hermitwin wrote:You have a valid point.
we cant even be sure who said what a few seconds ago,
unless it was recorded on video or audio.
but even audio/video can be manipulated.
yet, the pali canon is the best available record of
buddha;s teachings that we have.
if you discard the pali canon, what are you left with?
ultimately, the proof of the pudding is in the practice
and the results.
but if you ask me, i always trust the pali canon more than
any teacher in this world.
“Those things, Gotamī, regarding which you know, ‘These things lead to dispassion, not to passion; to liberation, not to bondage; to relinquishment, not to accumulation; to having few wishes, not to having many wishes; to contentment, not to discontent; to seclusion, not to association; to arousing energy, not to laziness; to being easy to support, not to being hard to support,’ definitely, Gotamī, you can decide, ‘This is the Dhamma, this is the Vinaya, this is the Teacher’s instruction.’”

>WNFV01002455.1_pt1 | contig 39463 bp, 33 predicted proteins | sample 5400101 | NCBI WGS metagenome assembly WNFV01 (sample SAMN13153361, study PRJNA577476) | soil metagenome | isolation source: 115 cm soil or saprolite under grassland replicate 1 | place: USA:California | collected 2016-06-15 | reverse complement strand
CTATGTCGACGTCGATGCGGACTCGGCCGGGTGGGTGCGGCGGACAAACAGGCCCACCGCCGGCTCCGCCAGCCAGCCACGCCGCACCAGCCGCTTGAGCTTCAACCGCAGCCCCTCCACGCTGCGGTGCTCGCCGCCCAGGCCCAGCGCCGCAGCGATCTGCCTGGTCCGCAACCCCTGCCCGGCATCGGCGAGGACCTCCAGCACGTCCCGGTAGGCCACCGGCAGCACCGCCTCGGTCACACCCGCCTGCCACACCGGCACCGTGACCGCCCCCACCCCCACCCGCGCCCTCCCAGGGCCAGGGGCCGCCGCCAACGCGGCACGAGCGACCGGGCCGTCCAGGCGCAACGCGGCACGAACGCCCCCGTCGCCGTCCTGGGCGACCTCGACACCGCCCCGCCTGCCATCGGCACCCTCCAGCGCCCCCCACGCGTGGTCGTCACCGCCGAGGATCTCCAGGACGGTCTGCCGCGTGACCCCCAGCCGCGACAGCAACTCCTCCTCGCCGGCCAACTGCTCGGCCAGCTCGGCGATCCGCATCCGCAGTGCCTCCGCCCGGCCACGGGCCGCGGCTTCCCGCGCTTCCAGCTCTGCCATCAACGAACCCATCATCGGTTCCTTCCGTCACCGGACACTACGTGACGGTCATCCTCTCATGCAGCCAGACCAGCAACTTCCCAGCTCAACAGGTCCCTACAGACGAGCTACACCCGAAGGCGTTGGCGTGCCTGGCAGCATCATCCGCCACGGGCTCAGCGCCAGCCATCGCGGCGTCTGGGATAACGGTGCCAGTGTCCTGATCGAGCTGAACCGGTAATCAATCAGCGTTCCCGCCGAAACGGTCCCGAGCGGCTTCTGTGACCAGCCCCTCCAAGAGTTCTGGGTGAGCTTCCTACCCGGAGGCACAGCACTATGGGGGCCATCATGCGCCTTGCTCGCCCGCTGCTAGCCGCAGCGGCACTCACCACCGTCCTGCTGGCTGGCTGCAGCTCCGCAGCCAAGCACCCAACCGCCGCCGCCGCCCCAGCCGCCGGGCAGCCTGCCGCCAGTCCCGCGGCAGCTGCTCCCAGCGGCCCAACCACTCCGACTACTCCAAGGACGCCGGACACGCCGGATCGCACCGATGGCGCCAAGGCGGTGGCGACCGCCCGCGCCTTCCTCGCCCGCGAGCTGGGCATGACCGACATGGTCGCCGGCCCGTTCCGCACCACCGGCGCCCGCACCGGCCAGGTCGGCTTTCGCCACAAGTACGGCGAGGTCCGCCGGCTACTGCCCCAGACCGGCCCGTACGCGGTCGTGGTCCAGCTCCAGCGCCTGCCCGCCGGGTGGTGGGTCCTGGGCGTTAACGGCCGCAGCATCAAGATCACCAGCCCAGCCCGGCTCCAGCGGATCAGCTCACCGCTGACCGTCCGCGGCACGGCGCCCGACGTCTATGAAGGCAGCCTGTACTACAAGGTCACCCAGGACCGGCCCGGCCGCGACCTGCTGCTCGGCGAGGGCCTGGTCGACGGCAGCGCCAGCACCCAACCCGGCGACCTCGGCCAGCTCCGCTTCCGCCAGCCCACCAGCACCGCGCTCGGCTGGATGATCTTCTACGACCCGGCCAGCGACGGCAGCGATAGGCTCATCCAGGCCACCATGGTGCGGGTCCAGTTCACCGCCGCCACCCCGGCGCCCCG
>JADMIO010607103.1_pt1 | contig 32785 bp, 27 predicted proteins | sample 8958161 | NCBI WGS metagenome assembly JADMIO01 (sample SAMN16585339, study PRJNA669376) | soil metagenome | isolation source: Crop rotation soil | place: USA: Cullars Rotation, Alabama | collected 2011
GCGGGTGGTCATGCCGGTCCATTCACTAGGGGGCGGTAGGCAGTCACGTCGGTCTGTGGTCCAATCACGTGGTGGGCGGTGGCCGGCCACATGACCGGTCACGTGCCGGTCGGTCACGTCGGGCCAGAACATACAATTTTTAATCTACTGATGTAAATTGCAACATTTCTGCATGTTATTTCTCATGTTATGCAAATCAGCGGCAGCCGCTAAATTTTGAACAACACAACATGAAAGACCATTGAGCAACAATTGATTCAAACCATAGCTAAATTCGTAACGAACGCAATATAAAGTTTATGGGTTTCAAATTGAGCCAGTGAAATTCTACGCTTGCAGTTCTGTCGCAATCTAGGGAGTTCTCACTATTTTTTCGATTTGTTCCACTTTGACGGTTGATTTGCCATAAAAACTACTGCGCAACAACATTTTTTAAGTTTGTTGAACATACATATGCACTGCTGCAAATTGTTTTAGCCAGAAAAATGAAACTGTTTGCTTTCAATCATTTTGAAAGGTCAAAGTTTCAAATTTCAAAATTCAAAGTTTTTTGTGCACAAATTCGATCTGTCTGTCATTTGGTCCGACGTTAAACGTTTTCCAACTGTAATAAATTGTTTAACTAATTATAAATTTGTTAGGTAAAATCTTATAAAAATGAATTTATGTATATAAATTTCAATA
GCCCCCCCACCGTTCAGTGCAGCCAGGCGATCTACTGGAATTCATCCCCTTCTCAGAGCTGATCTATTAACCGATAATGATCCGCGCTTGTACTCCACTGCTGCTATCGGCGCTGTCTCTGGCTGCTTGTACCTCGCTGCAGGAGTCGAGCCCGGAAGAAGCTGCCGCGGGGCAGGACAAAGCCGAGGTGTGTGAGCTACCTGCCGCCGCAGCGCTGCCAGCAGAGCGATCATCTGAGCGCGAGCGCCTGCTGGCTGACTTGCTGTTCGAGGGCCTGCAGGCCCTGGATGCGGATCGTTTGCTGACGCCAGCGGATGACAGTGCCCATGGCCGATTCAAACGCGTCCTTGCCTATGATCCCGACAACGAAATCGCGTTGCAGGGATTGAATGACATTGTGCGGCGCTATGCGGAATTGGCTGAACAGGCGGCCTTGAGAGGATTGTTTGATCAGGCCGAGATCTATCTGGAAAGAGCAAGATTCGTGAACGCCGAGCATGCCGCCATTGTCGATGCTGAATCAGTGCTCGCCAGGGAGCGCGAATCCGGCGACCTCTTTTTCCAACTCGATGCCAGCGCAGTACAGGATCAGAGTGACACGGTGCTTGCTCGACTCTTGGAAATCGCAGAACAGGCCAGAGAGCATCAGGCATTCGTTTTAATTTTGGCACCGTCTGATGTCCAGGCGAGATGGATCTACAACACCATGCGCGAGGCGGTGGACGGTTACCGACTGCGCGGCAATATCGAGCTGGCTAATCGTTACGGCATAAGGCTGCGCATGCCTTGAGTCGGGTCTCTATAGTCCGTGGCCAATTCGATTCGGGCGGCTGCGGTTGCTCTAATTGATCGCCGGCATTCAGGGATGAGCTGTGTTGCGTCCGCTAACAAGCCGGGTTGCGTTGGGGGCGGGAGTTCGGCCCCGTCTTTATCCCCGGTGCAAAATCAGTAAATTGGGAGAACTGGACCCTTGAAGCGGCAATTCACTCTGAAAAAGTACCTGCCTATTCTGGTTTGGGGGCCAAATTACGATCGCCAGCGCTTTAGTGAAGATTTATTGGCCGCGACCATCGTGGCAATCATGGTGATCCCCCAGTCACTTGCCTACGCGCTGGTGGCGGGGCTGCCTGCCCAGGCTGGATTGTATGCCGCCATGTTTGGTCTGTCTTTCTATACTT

Indeed.Ñāṇa wrote:In addition to the input of well vetted contemporary teachers, I'd say that some awareness of the commentaries and treatises is also very useful in order to avoid unnecessary sidetracks and bogus interpretations.
Dan74 wrote:Firstly, how can we be confident that every single teaching the Buddha gave has been recorded and passed down? I mean 45 years worth of teaching? Do we think we have it all??
Dan74 wrote:Given that the earliest existing Pali document dates to about 1000 years after the Buddha's parinibbana, I think this is a big leap of faith.
mikenz66 wrote:Don't you think those beginning metta instructions are the same basket as counting breaths, noting, and so on? Just ways to get focussed... a way of starting...
Dan74 wrote:Secondly, supposing that the Buddha really did not teach something (like the Ajahn Sumedho's Sound of Silence meditation for example). Does this mean it is irrelevant and of no use? This to me seems a big leap of logic.
Users browsing this forum: Google [Bot], Yahoo [Bot] and 9 guests